“Return, O my soul, to your rest; for the LORD has dealt bountifully with you” (Ps. 116:7).
Only in the Lord do we find the peace, satisfaction, and rest that our weary souls so desperately yearn for.
I think it’s safe to say that what every person wants is to live life and be happy. Every decision we make is made out of the belief that some good will come of it. Christian philosopher Blaise Pascal put it this way:
All men seek happiness. This is without exception. Whatever different means they employ, they all tend to this end. The cause of some going to war, and of others avoiding it, is the same desire in both, attended with different views. The will never takes the least step but to this object. This is the motive of every action of every man, even of those who hang themselves.
No sane person intentionally makes decisions that he or she believes will fail to lead to greater happiness or fulfillment in their lives. The reality of this truth, however, has led me to ponder why we continue to sin. The conclusion seems to be that we believe there is greater happiness and fulfillment outside the loving arms of our heavenly Father. As fallen human beings, we believe the lie that stolen waters leave us more satisfied. They don’t. They leave you empty inside. We have a God-shaped hole inside us and the only one big enough to fill that void is the triune God. Or, to use Pascal’s words, “the infinite abyss can only be filled by an infinite and immutable object, that is to say, only by God himself.” Thus, Augustine cried, “our heart is restless until it rests in you.”
Don’t believe the lie that something or someone can or will satisfy you like your Creator. This has been mankind’s greatest sin since ancient times. Through the prophet Jeremiah God indicted his people with these words:
Has a nation changed its gods,
even though they are no gods?
But my people have changed their glory
for that which does not profit.
Be appalled, O heavens, at this;
be shocked, be utterly desolate,
declares the Lord,
for my people have committed two evils:
they have forsaken me,
the fountain of living waters,
and hewed out cisterns for themselves,
broken cisterns that can hold no water (Jer. 2:11-13).
Trying to live a fulfilled life apart from God is like trying to fill a broken container with water. It won’t work. Yet this is what we constantly try to do. We were created to glorify God and to enjoy him forever. Our greatest delight is to walk in intimate fellowship with him. Attempts to fill the God-shaped void in our souls with things of lesser beauty reveal that we are on the prowl, desperately seeking satisfaction. This is what we’re after. After all, “No one sins out of duty,” as John Piper says. Trying to fulfill eternal longings with transitory pleasures leads to vacuity.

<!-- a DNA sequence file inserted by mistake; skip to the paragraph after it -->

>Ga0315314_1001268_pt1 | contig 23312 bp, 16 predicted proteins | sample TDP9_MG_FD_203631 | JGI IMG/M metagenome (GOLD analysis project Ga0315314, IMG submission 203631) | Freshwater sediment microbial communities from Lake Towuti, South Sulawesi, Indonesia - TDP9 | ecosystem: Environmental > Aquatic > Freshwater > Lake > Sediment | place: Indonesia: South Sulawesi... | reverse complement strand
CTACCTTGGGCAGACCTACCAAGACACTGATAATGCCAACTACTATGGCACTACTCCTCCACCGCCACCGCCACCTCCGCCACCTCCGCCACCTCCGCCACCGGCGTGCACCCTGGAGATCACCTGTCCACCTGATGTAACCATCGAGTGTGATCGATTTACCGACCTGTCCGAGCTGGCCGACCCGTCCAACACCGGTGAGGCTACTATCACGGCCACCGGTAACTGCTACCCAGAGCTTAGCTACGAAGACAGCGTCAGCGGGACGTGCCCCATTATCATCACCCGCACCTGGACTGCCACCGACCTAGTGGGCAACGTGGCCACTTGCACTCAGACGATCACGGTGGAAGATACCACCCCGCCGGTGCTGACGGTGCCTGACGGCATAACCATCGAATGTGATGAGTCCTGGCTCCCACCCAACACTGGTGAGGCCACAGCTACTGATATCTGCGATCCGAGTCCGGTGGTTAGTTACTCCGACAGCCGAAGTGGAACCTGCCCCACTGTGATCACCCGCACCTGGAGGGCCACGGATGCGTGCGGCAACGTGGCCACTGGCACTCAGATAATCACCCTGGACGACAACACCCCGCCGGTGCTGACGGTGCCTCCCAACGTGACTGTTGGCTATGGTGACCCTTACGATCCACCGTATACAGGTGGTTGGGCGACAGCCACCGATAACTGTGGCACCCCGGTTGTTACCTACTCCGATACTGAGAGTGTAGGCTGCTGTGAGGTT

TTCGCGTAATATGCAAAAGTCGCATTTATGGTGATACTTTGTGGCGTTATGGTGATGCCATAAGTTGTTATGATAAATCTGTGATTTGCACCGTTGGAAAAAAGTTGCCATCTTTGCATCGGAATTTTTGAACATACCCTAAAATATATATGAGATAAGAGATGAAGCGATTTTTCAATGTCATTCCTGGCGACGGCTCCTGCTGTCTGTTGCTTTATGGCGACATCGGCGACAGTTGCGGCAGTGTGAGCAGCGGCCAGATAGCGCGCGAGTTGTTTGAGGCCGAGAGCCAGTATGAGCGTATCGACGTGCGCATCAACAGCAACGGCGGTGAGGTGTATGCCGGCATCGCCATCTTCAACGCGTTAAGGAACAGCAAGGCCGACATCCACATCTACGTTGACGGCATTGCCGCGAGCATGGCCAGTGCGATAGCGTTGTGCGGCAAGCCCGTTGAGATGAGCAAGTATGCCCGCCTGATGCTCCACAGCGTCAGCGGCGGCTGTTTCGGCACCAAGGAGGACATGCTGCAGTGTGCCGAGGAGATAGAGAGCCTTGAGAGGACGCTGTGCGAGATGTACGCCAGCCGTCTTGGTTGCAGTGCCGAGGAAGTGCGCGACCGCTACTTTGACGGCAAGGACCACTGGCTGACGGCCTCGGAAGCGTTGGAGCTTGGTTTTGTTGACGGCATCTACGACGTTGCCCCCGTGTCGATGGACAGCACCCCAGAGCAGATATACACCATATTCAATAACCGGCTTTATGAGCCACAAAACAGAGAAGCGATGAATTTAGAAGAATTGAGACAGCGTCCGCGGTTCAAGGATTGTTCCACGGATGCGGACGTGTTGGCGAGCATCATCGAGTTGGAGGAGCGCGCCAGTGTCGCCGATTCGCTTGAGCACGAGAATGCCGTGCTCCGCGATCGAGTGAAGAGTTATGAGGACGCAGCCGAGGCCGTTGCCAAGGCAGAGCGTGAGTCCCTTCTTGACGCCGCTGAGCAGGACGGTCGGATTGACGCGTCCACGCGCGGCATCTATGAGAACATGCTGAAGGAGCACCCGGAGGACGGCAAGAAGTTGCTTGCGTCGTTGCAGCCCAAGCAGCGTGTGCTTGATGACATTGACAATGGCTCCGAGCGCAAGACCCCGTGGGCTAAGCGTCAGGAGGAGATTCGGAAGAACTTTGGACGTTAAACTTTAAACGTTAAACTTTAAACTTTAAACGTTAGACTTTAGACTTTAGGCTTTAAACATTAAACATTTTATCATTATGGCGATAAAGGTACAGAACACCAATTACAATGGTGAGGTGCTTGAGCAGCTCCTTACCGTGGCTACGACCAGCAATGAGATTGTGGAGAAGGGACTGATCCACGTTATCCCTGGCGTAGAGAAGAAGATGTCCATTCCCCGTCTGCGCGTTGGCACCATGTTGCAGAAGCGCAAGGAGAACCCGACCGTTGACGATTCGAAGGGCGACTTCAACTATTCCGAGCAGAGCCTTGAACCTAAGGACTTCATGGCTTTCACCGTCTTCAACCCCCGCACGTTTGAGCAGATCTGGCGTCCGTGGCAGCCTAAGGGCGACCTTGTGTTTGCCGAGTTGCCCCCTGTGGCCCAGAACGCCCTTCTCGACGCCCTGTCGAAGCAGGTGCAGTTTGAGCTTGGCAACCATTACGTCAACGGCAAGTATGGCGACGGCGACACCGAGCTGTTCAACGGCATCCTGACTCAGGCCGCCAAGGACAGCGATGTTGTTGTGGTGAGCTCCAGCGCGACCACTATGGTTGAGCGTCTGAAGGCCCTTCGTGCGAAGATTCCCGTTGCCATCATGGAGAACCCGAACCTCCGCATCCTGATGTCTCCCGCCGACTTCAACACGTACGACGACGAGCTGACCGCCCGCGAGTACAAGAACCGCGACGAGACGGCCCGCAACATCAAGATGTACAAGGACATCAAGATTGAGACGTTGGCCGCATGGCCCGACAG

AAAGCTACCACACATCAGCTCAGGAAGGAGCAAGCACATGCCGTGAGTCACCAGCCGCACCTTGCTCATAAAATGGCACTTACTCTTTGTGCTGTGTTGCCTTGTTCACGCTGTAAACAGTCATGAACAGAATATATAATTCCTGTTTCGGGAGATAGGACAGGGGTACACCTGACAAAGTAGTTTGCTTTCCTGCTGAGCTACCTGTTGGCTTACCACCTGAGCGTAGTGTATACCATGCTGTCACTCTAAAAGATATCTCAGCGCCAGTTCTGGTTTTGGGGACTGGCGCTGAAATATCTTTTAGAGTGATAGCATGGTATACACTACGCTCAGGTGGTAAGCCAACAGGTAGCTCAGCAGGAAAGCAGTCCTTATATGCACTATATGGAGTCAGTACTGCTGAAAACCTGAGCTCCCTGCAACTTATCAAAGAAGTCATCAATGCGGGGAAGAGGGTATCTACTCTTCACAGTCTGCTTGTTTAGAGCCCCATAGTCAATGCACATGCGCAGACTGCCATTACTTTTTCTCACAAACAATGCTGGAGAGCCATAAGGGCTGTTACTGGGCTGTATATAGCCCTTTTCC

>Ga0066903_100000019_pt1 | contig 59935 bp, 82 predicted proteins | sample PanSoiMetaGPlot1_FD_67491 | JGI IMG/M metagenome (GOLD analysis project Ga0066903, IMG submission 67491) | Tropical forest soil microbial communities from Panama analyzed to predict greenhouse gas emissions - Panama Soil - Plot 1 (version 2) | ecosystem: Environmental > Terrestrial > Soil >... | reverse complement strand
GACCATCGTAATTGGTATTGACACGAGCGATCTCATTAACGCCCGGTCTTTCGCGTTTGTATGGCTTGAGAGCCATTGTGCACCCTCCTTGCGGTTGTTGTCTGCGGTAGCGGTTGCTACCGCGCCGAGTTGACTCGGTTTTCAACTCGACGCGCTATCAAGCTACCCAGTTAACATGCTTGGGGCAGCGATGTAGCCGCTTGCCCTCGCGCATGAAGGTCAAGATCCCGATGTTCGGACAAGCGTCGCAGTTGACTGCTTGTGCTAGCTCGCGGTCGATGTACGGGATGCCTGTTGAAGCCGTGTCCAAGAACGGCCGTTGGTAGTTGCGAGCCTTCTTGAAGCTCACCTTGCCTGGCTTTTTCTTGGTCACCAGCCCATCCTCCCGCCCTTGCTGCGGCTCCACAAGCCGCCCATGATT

When we give into temptation and sin, the problem is not that our desires are too strong and therefore impossible to resist. The problem is that our desire for joy is not strong enough. Paraphrasing C. S. Lewis, John Piper writes, “Our mistake lies not in the intensity of our desire for happiness, but in the weakness of it.” Here’s how C. S. Lewis put it:
If we consider the unblushing promises of reward and the staggering nature of the rewards promised in the Gospels, it would seem that our Lord finds our desires not too strong, but too weak. We are halfhearted creatures, fooling about with drink and sex and ambition when infinite joy is offered us, like an ignorant child who wants to go on making mud pies in a slum because he cannot imagine what is meant by the offer of a holiday at the sea. We are far too easily pleased.
The Bible portrays created beings as thirsty souls longing for a satisfaction and refreshment that can only be found by gazing at the panoramic perfections of an all-glorious triune God. Captivated by his ineffable love, man’s response should be like that of the sweet Psalmist of Israel, yearning to “dwell in the house of the LORD forever to gaze upon the beauty of the LORD” (Ps. 27:4). Pause and give thanks to the Lord today because he has provided all we need in Christ Jesus. The good news of the gospel is that we get God.
 This point has been made by numerous philosophers. See, e.g., Aristotle, Nichomachean Ethics (trans. F. H. Peters; NY: Barnes & Noble, 2004), 1. 1; Blaise Pascal, Pascal’s Pensees (trans. W. F. Trotter; NY: E. P. Dutton, 1958), 113, thought #425.
 Pascal, Pensees, Ibid.
 Ibid., 113.
 Augustine, The Confessions of St. Augustine (trans. John K. Ryan; NY: Doubleday, 1960), 1. 1.
 John Piper, A Godward Life: Savoring the Supremacy of God in All of Life (Sisters: Multnomah, 1997), 137.
 John Piper, Desiring God: Meditations of a Christian Hedonist (Sisters: Multnomah, 2003), 20.
 C. S. Lewis, The Weight of Glory and Other Addresses (Grand Rapids: Eerdmans, 1965), 1-2.